Myanmar's Famed Teak Forests Under Threat - Group
Author: Darren Schuettler
Global Witness said a worsening economy hit by sanctions and foreign aid cuts would put more pressure on the former Burma's dwindling forests as it sought badly needed foreign exchange.
The military government "remains resolutely in power, sustained by its control over natural resources, in particular timber," the London-based group said in a report.
"In the absence of any new initiatives such a state of affairs is likely to remain until Burma's natural resources are completely exhausted," it said.
Myanmar's forests, known locally as "brown gold," have played a pivotal role in its history since former colonial ruler Britain first annexed parts of Burma in the early 19th century.
The Southeast Asian country is home to 60 percent of the world's natural reserves of teak and its high quality is prized by furniture makers despite calls for bans and boycotts.
"We're not saying don't import Burmese timber under any circumstances, but if logging is not sustainable and supporting conflict then it's not a good thing to do," Global Witness campaigner Jon Buckrell told Reuters.
The group studied the links between logging and long-running internal conflicts pitting the military, which has ruled since 1962, against rebel groups based in timber areas bordering China and Thailand, both key players.
Timber exports accounted for 9.3 percent of foreign exchange earnings last year and pressure to boost earnings has led to over-cutting by the state Myanmar Timber Enterprise.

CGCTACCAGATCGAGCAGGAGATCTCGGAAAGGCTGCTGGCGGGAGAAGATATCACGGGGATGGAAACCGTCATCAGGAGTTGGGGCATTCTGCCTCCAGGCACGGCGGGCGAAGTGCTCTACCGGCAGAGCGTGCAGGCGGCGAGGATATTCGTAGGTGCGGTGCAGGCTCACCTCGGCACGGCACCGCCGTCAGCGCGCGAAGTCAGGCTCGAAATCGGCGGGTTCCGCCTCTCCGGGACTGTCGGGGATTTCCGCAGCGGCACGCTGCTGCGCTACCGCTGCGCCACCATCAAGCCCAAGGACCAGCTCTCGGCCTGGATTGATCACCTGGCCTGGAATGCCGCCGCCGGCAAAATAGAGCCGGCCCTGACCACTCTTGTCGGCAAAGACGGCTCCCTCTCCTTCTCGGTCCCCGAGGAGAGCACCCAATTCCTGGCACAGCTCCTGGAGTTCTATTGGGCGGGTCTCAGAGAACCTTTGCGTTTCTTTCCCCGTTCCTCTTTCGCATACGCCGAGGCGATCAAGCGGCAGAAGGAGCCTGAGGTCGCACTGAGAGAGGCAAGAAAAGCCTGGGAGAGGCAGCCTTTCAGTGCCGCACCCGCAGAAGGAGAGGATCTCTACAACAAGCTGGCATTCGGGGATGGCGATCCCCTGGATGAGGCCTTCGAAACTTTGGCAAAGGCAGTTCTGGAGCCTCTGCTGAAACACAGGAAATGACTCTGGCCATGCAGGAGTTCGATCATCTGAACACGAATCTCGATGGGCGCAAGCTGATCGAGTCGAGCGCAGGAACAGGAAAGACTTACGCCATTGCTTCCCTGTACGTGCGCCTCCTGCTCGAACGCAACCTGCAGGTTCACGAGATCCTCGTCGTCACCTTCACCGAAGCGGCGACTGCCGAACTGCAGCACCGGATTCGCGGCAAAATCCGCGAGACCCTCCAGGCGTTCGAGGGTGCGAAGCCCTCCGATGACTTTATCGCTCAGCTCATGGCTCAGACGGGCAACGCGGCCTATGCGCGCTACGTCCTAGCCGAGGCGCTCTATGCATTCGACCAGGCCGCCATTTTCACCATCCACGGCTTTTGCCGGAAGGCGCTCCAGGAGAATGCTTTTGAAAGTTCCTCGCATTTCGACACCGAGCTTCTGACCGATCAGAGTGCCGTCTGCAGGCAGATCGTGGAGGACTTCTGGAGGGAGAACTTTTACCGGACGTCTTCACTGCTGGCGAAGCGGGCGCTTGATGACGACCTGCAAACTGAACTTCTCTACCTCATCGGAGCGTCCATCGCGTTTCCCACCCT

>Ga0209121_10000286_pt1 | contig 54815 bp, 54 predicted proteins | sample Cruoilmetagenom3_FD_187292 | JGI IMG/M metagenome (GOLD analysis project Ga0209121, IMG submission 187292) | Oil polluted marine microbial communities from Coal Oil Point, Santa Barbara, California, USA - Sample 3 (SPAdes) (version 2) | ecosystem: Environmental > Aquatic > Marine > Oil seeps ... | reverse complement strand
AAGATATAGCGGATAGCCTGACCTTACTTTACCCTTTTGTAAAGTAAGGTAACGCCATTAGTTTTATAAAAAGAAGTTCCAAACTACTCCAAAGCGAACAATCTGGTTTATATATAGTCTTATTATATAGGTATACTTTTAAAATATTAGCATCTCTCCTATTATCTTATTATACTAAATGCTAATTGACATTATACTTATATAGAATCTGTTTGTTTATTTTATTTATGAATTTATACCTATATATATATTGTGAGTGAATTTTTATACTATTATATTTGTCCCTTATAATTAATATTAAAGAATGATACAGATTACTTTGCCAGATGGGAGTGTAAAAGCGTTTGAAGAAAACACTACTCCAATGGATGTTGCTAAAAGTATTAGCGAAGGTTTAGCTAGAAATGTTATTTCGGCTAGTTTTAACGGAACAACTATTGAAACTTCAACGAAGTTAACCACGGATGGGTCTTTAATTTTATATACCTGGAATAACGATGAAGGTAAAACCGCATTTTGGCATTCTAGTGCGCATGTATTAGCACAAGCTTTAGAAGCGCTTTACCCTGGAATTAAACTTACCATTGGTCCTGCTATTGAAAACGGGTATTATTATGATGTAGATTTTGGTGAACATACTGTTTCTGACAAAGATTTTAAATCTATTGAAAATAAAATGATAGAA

"They are not chopping it all down, but they are taking more than they should in central Burma," said Buckrell.
Official data show timber exports ranged from nearly 700,000 to 800,000 cubic meters in recent years, but the report said the real numbers were probably much higher due to "informal" logging it blamed on corruption and mismanagement.
"Unrecorded exports in excess of one million cubic meters, worth $250 million, strongly suggest that the regime has lost control of its forest sector," Buckrell said.
Isolated by the West, the generals have used "resource diplomacy," allowing neighbors like China and Thailand access to Myanmar's natural wealth in exchange for political, financial and military support, the report said.
China is a key ally and criticized U.S. and European Union sanctions imposed on Myanmar after the detention of pro-democracy leader Aung San Suu Kyi in May.
Thailand has also rejected sanctions against Myanmar.
"Burma is surrounded on all sides by resource-hungry nations and (Yangon) has used this to its advantage," the report said.
The generals have also traded timber for peace with rebels, resulting in clear-cutting in cease-fire areas, while rebels still fighting rely on logging for funds, the report said.
"Revenue derived by the regime and insurgents alike from the exploitation of natural resources, including timber, has perpetuated violent armed conflict throughout Burma," it said.
Chinese companies dominate logging in Myanmar's Kachin State, feeding factories across the border with few benefits to Kachin's impoverished people, the report said.
Beijing, which banned logging in 1998 after severe floods blamed on deforestation, imported more than one million cubic meters of Myanmar timber last year and that could rise to 1.4 million cubic meters in 2003, Global Witness said.